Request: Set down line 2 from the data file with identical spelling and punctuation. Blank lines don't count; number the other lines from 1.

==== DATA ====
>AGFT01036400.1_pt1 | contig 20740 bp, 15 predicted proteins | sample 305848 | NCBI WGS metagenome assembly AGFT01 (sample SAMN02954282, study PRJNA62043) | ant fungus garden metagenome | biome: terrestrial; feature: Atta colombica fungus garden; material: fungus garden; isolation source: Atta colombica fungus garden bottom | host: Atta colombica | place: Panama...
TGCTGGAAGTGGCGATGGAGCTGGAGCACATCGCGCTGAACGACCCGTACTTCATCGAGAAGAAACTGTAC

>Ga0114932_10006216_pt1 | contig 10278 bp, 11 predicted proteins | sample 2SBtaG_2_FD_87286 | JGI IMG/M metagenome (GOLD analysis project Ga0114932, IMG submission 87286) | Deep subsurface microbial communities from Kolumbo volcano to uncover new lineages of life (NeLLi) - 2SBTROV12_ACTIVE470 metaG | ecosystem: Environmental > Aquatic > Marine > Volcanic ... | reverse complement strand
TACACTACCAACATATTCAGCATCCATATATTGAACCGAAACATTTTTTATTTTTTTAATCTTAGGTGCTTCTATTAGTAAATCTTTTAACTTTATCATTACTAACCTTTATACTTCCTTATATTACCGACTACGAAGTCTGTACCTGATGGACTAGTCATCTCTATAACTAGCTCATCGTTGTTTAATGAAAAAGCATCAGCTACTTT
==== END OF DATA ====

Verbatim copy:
TGCTGGAAGTGGCGATGGAGCTGGAGCACATCGCGCTGAACGACCCGTACTTCATCGAGAAGAAACTGTAC